Egypt Exploration Fund [Hrsg.]
Archaeological report: comprising the work of the Egypt Exploration Fund and the progress of egyptology during the year ... — 1910-1911

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Progress of Egyptology.

printed in Proc. Soc. Ant. xxiii. 217. In the northern part the population
was too poor and scanty to build churches of any pretension; southward,
beyond the Third Cataract, the bad quality of the stone and the use of
burnt brick caused the complete ruin of the churches by later inhabitants.

G. S. Mileham of the Philadelphia Expedition with Dr. Bandall-
MacIver has written an interesting and well-illustrated monograph on the
Churches in Lower Nubia as far as the Second Cataract, showing that they
had a special plan and architectural character.

Maspero notes the survival in Nubia of a kind of canoe or raft, flat with
upturned prow, and made of logs or of durra stems, which is figured in the
scenes of the New Empire. It seems to be that named ramus by Burck-
hardt. Ann. x. 138. Legend to explain the name Sorosnarti of an island
at the south end of the Bab Kalabsha. ib. xi. 156. Moslem graffiti in the
Kibla of the ruined church at Ibrim. ib. 160. Vines and fig-trees surviving
from old plantations at Aniba. ib. 161.

A pupil of Professor Meinhoff, Dr. Westermann, in Die Sudan-Spr ache
treats Nubian as one of a belt of allied languages running from the west
uninterruptedly across the centre of the continent to the Nile with outliers
beyond, but not including the Fula group in the west.

In the Journal of the Royal Anthropological Institute there are several
papers on the Southern Sudan; the most interesting for archaeological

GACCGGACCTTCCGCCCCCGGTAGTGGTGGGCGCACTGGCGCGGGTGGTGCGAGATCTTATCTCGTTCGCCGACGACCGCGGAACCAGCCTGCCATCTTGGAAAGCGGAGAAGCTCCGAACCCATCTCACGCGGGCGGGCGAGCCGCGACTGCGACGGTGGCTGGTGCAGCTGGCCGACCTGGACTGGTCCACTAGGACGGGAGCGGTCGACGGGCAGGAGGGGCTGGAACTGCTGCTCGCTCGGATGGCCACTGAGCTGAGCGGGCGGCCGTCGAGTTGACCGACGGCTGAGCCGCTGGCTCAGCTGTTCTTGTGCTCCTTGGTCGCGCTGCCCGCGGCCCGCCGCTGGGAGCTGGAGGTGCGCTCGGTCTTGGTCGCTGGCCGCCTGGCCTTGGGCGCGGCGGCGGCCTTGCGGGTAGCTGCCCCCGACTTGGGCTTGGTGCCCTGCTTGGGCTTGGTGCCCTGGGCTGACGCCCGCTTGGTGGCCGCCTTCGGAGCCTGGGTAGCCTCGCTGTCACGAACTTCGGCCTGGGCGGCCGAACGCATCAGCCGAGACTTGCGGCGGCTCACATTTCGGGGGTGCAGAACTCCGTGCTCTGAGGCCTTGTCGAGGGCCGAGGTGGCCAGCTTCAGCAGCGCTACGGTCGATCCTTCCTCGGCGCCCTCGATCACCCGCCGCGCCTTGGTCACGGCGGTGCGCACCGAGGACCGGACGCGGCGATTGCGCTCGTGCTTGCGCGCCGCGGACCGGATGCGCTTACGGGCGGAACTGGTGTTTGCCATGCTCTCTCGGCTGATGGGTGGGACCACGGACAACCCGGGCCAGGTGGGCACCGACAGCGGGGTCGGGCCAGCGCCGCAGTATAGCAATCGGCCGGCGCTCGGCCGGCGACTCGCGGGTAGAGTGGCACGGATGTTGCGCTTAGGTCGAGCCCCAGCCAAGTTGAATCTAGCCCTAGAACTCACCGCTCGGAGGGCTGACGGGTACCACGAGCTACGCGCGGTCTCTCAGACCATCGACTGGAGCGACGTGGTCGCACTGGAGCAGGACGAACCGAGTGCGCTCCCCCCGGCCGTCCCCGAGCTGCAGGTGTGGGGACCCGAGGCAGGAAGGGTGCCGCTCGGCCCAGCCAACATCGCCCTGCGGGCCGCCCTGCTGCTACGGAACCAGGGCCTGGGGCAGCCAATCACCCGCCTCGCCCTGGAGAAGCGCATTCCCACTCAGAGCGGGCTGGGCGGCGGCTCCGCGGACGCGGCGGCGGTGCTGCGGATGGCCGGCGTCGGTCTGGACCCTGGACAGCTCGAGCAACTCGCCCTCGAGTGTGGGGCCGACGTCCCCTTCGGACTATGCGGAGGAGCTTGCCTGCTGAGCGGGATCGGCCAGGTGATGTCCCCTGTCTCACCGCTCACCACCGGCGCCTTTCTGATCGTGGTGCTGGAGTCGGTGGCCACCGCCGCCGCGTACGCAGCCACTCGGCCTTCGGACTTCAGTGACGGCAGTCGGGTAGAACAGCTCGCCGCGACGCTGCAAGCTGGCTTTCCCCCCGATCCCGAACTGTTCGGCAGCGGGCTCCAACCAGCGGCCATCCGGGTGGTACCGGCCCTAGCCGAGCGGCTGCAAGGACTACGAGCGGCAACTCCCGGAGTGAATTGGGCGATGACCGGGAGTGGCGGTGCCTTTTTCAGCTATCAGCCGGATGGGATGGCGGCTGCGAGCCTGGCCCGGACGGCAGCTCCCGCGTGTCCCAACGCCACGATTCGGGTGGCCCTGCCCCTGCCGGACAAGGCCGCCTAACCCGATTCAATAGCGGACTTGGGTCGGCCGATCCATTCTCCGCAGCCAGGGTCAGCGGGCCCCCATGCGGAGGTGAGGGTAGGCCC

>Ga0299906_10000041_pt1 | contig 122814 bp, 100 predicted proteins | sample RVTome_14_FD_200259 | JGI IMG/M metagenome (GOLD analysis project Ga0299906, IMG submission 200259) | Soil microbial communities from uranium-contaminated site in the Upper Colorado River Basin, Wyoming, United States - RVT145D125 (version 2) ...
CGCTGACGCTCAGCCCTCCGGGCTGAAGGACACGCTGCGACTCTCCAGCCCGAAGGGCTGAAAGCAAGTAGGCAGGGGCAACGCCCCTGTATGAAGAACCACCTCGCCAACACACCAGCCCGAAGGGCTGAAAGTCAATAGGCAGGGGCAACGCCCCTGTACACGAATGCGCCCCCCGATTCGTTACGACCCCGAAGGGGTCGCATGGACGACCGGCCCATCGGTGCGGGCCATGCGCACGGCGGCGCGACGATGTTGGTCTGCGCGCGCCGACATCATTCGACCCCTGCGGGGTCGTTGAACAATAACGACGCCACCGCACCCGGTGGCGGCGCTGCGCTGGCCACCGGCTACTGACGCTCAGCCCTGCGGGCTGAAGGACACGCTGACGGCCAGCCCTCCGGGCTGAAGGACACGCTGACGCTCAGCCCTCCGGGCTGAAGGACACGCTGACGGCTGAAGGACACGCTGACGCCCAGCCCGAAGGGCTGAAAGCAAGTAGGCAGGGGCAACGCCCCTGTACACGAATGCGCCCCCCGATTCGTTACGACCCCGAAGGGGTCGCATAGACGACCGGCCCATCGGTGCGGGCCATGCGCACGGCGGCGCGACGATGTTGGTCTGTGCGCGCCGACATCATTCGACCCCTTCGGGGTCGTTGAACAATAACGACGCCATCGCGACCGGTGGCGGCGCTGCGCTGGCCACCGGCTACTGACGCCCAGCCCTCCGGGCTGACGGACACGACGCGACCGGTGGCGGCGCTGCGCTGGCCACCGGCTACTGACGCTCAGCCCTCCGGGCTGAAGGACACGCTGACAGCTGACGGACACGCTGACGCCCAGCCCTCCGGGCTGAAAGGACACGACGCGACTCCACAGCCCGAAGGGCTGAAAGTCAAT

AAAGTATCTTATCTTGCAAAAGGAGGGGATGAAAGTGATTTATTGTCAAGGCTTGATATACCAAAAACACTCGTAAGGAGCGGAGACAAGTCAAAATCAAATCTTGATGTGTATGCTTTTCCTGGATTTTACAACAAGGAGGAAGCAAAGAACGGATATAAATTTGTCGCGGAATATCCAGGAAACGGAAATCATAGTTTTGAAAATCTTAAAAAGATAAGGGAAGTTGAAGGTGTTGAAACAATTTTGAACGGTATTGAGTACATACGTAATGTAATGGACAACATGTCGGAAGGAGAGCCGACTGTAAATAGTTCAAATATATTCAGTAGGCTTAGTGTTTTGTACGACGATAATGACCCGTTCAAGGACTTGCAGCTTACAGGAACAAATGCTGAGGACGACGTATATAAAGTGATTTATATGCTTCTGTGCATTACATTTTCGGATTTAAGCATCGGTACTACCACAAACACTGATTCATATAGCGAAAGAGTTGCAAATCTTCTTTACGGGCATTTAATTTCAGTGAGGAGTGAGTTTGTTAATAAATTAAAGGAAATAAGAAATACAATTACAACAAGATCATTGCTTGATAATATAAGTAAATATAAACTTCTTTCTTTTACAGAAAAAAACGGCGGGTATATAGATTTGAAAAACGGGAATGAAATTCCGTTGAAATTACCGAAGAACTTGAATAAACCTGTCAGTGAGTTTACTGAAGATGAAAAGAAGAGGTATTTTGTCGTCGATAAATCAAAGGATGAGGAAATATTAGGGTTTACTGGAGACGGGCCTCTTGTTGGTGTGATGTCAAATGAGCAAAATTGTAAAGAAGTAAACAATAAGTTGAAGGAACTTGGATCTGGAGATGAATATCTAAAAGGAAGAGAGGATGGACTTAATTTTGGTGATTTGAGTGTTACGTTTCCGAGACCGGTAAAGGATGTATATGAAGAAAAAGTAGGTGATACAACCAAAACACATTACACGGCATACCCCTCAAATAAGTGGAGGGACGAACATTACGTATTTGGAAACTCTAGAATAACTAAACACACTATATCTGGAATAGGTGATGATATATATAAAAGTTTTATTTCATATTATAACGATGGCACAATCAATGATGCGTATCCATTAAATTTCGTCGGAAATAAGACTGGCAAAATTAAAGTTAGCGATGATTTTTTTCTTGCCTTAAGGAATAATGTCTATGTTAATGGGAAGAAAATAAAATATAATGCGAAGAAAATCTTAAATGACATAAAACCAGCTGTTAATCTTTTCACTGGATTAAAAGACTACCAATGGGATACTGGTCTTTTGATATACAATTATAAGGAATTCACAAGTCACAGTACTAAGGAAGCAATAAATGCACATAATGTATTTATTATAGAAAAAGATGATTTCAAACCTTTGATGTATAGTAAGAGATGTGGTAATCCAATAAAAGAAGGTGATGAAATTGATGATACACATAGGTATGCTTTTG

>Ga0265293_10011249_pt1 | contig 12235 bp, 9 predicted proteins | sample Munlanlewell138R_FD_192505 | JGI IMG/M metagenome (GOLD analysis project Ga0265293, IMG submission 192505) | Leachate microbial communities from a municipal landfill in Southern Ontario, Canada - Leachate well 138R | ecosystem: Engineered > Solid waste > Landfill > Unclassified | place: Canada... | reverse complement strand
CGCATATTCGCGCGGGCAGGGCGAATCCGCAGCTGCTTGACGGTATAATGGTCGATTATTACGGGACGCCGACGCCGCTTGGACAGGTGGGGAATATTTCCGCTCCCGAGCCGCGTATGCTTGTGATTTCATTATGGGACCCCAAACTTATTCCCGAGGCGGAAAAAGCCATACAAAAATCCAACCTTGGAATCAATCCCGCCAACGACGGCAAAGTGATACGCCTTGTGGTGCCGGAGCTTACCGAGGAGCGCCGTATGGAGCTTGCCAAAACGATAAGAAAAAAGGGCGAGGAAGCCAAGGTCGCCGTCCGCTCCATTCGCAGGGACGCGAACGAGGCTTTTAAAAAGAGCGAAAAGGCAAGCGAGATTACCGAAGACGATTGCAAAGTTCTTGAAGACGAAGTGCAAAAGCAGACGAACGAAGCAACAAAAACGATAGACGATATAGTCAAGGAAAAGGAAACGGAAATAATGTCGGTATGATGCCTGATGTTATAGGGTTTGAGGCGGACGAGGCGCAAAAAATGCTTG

questions seem to be C. G. Seligmann's papers, the physical characters of
the Nuba of Kordofan, xl. 505 (see also Mrs. Seligmann's valuable Note
on the Language of the Nubas of Southern Kordofan in Zeitschrift fur
Kolonialspraclien, i. 167); on a neolithic site found by him near a perma-
nent water hole at the foot of a rocky hill projecting out of the plain of the
Gezira south of Khartum, ib. 209.

Philology and Palaeogkaphy.

The progress of the Worterbuch in 1910 left the MS. of the letter \\

finished and about a quarter of -—1 The former comprises no less than
1344 words, and one of these -=s=- has to be treated under 550 headings,
and two other words together under 330 headings. The Nubian expedi-
tion finished its task of photographing and squeezing inscriptions for the
Worterbuch. Erman, Sitzb. 1911, p. 97.

Littmann illustrates the assimilating effect of Ain in Egyptian by
reference to Semitic languages, A.Z. xlvii. 62, and shows Semitic parallels
to the verbal-adjective ending ni. ib. 167.
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